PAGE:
Havasu Falls is one of several waterfalls located on the Havasupai Reservation deep within the Grand Canyon. Learn more about these beautiful turquoise waterfalls.
There are some great tour companies that guidetrips to Havasu Falls. Let the Experts plan your Havasu Falls tour so you can spend your time exploring these amazing waterfalls.
Havasu Falls Grand Canyon
The blue-green waterfalls of Havasu Canyon are among Mother Nature's greatest works. Havasu is one of four major waterfalls in the heart of the Havasupai Tribe's homeland. Navajo, Mooney, and Beaver Falls are also located in this beautiful canyon, each with their own unique qualities. Although located within the Grand Canyon, this picturesque desert oasis is not in Grand Canyon National Park, but rather on the Havasupai Reservation.
Havasu Falls offers a variety of year-round adventure for all types of people. Families, experienced hikers, businesses, or students can all find a trip that's right for them. The weather from March through November is best, but winter trips offer the most solitude. Hiking (with mules to carry your gear), and camping at beautiful Havasu Campground is the most popular option. You can also acquire transport via mule or helicopter for an additional fee, and if camping under the stars is not your cup of tea, the Havasupai Lodge is a quick two mile hike from the falls. From professionally guided tours, to going it alone the flexibility of Havasu Fall can suit your needs.
For more information on Havasu Falls and other great Grand Canyon Destinations check out HydrosAdventures.com an excellent Grand Canyon Tour planning site.
The waterfalls of Havasupai are one of the Grand Canyon's most unique and amazing destinations. Havasu Falls also known as Havasupai Falls is one of several waterfalls in Havasu Canyon and the waterfall that gave the area its name. Located near the campground Havasu Falls is the most visited and photographed, but is only one of several amazing waterfalls in Havasupai Canyon.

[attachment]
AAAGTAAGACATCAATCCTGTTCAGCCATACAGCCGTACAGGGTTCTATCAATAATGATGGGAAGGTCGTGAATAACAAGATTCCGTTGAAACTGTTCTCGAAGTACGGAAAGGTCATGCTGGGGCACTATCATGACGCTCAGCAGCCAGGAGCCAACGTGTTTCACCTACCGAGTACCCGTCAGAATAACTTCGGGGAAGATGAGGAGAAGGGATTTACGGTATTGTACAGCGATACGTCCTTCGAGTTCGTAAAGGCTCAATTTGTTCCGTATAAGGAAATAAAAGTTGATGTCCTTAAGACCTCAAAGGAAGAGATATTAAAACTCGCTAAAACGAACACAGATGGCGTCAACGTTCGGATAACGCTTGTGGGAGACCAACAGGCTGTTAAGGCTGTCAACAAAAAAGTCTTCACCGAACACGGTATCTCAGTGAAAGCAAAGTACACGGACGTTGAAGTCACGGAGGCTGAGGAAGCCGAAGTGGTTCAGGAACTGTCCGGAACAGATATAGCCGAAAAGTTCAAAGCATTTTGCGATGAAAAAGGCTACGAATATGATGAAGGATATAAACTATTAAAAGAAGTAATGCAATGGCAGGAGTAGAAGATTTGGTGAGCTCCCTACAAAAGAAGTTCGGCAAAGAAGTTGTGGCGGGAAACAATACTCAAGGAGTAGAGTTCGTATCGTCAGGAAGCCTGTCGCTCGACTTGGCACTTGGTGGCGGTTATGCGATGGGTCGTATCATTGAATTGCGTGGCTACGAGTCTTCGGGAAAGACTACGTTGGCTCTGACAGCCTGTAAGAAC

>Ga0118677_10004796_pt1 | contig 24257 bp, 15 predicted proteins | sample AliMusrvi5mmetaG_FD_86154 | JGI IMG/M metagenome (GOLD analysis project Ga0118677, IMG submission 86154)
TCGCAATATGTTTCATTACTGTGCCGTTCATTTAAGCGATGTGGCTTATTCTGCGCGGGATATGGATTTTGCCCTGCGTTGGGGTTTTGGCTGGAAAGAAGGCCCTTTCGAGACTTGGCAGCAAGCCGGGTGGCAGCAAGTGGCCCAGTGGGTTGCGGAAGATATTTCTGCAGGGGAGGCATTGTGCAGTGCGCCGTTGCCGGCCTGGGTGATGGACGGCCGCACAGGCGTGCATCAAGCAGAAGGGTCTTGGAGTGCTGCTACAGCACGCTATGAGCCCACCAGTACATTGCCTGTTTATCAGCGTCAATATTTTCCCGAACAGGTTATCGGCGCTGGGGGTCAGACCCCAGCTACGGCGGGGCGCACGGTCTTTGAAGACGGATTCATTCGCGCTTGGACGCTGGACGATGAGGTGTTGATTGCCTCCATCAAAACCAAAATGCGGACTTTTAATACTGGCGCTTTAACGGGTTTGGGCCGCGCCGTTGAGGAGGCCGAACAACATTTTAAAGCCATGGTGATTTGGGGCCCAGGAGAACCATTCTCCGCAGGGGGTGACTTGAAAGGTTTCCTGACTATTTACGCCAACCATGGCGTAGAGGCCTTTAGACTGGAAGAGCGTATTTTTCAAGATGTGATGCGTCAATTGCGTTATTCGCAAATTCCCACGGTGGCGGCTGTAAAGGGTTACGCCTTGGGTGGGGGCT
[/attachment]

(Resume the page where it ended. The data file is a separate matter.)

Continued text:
From Supai Village deep within the Grand Canyon the first waterfalls you will come to are New Navajo Falls and Fifty Foot Falls. These Havasupai waterfalls show how dynamic the canyon is as they were both formed during a flood in 2008 that changed the canyon and buried Navajo Falls. Below these waterfalls is Havasu and the campground where backpackers spend the night. For hikers who venture beyond Havasu Falls you will encounter a steep climb that will bring you to the base of Mooney Falls, the tallest waterfall in Havasu Canyon. Below Mooney Falls the trail becomes harder to follow, but the adventurous will be rewarded with fewer people and the beautiful cascades of Beaver Falls. Beaver Falls is the last named waterfall in Havasupai, but Havasu Creek continues on all the way to the Colorado River, a hike that few people undertake.
Many visitors to the Grand Canyon do not know about Havasu Falls, the spectacular series of waterfalls in the western canyon. These waterfalls rival any tropical paradise in the world, and they are truly an anomaly in the desert southwest. The water from Havasu Creek that spills over these magnificent falls eventually makes its way to the Colorado River. Havasu is world-renowned for the unique color of its water, a captivating blue-green that is the result of high levels of travertine, a type of limestone. Travertine is also responsible for the myriad pools all along the creek and at the base of the falls, which make for excellent swimming holes.
An adventurous spirit is required for any who embarks upon this journey. Havasu Falls is the indigenous home of the Havasupai Tribe, who have lived here for over 800 years. There are no roads to Supai, and it is the only place in the US where mail is carried by pack mules. You will pass through Supai village on the way to the campground or the lodge. A once in a lifetime experience is to be had whether you decide to hike into the canyon, ride a mule or fly down in a helicopter. Upon arrival, opportunities abound for hiking, swimming, exploring, and relaxing in the sun.